Another Halloween of fun and whimsy (and lots of work).
Nathan, little Whovian that he is, wanted to be the 11th doctor from Doctor Who. I made him his jacket, bow tie and fez.
Alex reprised his role as Super Grover 2.0. I had to make new gloves, a new sash and a new belt. Luckily the muppet costume, the cape and the hat still worked.
We turned our front door into a TARDIS. Which ended up being quite the crowd pleaser. We actually got a few walk-ups during the day from people asking to take pictures.
We added a Dalek pumpkin to the mix. That was honestly the most challenging part. I used a toy wand for the optic rod, a glowstick for the firing arm and made my own (sort of) to scale plunger for the sensor. Then we put it on a stool and wrapped the stool in bristol board, with circles covered with tissue paper. With a light inside, it glowed and looked rather cool.
We finished off with pepper lanterns done as Cybermen.
Dave added his own touch with rotating disco lights, another popular choice.
The boys didn't do a lot of trick or treating. Alex gave up after 20 minutes and Nathan did another 5-10 minutes after that. Alex refused most of the treats being offered, which led to confusion from those handing out, and in a few cases, offense. I got into an argument with my mother about whether or not Alex should be encouraged to simply politely accept the candy. Given that most people don't recognize that he has autism, his "No" sounds more like a personal rejection. This is one of those grey areas for autism behaviour. On the one hand, he is expressing his preference (he doesn't like candy or chips) but on the other, he's violating the social expectation of the evening. Since no one was expecting him to eat the candy, I felt that encouraging him to participate was the path of least resistance and most social acceptance but I got quite a strong resistance and didn't have the energy to push back against it.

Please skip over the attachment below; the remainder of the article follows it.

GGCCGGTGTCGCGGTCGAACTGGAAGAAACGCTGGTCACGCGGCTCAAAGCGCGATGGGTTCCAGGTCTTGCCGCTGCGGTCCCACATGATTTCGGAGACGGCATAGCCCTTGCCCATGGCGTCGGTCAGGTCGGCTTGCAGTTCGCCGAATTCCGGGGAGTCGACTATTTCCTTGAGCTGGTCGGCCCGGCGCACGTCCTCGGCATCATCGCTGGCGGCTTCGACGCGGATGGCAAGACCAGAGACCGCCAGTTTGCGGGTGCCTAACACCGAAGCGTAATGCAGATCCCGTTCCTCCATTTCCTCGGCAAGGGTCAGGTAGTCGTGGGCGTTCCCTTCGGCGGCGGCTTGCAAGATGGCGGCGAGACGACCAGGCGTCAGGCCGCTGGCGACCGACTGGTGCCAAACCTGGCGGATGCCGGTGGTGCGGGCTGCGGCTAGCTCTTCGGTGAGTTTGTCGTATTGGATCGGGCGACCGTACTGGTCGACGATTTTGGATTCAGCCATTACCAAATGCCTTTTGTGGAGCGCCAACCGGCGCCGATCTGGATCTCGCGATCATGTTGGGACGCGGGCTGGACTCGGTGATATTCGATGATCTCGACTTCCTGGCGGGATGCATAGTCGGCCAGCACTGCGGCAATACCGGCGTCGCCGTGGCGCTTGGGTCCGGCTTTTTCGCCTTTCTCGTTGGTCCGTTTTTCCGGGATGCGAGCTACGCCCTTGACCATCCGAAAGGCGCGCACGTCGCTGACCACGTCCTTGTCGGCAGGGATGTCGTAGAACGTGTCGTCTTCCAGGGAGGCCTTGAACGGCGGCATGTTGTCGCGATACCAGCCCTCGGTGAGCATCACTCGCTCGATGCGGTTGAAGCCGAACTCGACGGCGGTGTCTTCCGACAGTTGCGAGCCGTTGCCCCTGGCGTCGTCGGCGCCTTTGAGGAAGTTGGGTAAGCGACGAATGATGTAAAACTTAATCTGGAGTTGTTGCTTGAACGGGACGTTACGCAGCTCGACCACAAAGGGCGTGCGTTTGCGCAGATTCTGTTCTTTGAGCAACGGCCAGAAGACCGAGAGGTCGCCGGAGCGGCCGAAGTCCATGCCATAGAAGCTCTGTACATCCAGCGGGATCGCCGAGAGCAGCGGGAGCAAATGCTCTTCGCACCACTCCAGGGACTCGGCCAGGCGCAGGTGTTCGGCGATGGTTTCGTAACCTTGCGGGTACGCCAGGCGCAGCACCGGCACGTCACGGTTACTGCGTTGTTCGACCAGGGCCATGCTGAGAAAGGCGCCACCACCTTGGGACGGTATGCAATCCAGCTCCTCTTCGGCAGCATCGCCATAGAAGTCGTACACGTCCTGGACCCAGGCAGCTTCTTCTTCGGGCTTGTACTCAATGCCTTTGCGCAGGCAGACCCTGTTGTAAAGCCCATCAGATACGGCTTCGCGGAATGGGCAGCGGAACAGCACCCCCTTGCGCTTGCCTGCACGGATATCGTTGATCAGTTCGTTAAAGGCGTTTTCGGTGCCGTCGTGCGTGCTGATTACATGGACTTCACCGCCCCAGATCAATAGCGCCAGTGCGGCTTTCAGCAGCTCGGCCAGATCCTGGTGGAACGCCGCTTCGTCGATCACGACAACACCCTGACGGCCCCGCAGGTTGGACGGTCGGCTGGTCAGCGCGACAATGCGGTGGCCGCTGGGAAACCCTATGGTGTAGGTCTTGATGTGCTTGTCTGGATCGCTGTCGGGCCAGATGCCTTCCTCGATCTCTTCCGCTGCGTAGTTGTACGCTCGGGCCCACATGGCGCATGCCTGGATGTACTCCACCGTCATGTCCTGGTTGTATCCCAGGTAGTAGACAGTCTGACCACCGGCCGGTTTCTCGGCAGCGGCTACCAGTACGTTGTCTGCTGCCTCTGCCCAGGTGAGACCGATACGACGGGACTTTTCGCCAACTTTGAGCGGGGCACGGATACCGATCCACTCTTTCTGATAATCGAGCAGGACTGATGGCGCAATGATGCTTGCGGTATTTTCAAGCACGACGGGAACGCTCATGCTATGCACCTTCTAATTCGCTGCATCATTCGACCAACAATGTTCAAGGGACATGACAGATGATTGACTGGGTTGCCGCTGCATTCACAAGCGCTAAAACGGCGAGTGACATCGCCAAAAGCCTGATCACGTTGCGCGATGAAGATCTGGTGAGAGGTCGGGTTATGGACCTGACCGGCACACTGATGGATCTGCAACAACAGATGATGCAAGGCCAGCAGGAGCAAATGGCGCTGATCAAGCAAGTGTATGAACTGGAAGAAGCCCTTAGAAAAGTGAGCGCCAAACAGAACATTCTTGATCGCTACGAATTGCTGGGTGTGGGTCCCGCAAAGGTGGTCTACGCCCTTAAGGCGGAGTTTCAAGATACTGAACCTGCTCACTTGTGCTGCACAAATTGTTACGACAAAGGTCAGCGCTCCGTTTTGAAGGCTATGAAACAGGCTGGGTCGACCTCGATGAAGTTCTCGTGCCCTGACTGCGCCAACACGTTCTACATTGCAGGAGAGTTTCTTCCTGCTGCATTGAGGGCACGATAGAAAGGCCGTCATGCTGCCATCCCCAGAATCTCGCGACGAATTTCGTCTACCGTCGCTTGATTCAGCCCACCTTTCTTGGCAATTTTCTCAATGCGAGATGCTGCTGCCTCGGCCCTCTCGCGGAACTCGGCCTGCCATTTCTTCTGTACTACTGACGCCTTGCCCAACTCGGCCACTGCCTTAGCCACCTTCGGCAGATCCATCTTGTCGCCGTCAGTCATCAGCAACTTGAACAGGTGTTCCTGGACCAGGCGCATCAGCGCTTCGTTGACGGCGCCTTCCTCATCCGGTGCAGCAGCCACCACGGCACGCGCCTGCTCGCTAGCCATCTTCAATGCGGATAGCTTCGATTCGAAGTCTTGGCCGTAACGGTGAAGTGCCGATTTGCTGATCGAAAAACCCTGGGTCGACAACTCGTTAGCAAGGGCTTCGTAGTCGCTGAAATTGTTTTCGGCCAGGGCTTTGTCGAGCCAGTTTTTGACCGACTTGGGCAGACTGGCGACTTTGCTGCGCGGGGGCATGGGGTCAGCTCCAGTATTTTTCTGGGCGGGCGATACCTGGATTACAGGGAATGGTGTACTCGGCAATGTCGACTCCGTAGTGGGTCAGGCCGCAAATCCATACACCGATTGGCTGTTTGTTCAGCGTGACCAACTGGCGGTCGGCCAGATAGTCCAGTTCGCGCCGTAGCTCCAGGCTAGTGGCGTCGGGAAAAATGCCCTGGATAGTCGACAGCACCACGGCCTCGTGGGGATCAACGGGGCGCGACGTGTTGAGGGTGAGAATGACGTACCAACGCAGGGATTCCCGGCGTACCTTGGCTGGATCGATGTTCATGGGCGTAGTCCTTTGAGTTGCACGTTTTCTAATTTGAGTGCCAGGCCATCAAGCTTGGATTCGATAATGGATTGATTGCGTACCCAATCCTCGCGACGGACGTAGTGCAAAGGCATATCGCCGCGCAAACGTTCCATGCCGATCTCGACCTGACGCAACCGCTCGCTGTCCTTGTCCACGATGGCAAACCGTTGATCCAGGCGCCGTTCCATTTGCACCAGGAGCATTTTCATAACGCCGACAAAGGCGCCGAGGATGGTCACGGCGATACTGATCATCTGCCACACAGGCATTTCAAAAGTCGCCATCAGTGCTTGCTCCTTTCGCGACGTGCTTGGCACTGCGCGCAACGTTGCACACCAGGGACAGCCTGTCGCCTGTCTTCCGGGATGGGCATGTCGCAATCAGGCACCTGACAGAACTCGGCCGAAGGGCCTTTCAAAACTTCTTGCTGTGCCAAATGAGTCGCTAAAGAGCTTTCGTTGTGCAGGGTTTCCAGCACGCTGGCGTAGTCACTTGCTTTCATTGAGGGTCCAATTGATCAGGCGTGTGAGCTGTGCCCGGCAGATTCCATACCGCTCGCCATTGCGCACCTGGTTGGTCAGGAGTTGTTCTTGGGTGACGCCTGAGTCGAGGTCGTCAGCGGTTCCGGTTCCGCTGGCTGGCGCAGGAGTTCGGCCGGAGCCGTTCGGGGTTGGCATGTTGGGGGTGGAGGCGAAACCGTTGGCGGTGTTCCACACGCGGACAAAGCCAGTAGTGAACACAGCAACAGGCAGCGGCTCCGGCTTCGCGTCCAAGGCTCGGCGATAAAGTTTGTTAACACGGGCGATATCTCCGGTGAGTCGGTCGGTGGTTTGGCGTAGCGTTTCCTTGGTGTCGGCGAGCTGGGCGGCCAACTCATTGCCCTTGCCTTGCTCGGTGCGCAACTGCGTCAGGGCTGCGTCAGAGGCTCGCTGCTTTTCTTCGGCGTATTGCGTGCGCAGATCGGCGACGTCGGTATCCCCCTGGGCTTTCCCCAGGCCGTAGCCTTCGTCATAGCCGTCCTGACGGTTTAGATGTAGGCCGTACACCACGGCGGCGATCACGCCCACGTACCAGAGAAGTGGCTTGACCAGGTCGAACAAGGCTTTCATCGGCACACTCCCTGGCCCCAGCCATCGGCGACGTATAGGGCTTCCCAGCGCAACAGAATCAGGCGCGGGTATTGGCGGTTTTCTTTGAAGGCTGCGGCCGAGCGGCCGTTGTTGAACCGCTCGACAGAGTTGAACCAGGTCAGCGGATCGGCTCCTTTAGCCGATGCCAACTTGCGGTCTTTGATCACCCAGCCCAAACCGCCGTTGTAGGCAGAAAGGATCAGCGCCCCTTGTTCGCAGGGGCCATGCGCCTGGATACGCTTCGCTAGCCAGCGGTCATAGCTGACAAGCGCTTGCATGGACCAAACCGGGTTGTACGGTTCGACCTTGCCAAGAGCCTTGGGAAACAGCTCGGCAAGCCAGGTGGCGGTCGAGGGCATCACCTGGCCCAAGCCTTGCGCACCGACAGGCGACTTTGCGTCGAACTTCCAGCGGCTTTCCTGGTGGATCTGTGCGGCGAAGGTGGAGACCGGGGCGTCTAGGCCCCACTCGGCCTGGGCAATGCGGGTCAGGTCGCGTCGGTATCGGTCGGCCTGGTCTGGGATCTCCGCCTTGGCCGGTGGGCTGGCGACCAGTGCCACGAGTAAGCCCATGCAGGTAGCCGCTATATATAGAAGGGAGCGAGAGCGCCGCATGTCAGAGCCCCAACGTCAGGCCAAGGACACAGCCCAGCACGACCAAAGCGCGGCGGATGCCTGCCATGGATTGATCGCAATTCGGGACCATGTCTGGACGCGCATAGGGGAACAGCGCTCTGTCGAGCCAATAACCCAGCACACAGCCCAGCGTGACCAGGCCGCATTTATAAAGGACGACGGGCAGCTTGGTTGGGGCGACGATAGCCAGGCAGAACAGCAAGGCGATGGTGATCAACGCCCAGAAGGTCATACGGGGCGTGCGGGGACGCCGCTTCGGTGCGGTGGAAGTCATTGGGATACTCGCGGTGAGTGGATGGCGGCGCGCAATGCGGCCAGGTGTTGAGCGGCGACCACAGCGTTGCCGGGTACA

Nathan's big moment came when we stopped at a house where someone was waiting all in black. They triggered glowing red eyes and walked toward him, scaring Nathan quite a bit. But, he didn't get upset and want to call a halt. Instead we encouraged him to pull out his sonic screwdriver. The man in black pretended to be grievously driven back which gave Nathan a great big grin. Good fun all around. He was also tickled when someone immediately recognized his costume and said he was her favourite costume of the night. She gave him an extra treat for that.
We ran out of candy around 8:30 at night and closed up shop. We took down the TARDIS right away since a few people were trying to open the door on their own. (Granted, the sign on the TARDIS does say to open the door for assistance, so I can understand the confusion.)
I always go through a lot of work for holidays for the boys. But it's worth it for them to have something special to remember.